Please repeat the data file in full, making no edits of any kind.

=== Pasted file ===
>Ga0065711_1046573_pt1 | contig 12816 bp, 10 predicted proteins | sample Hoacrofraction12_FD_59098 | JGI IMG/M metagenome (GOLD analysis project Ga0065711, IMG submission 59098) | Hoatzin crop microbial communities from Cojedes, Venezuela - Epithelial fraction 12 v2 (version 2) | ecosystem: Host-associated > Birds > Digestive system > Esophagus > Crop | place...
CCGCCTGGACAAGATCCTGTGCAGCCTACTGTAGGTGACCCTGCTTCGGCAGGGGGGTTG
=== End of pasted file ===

>Ga0065711_1046573_pt1 | contig 12816 bp, 10 predicted proteins | sample Hoacrofraction12_FD_59098 | JGI IMG/M metagenome (GOLD analysis project Ga0065711, IMG submission 59098) | Hoatzin crop microbial communities from Cojedes, Venezuela - Epithelial fraction 12 v2 (version 2) | ecosystem: Host-associated > Birds > Digestive system > Esophagus > Crop | place...
CCGCCTGGACAAGATCCTGTGCAGCCTACTGTAGGTGACCCTGCTTCGGCAGGGGGGTTG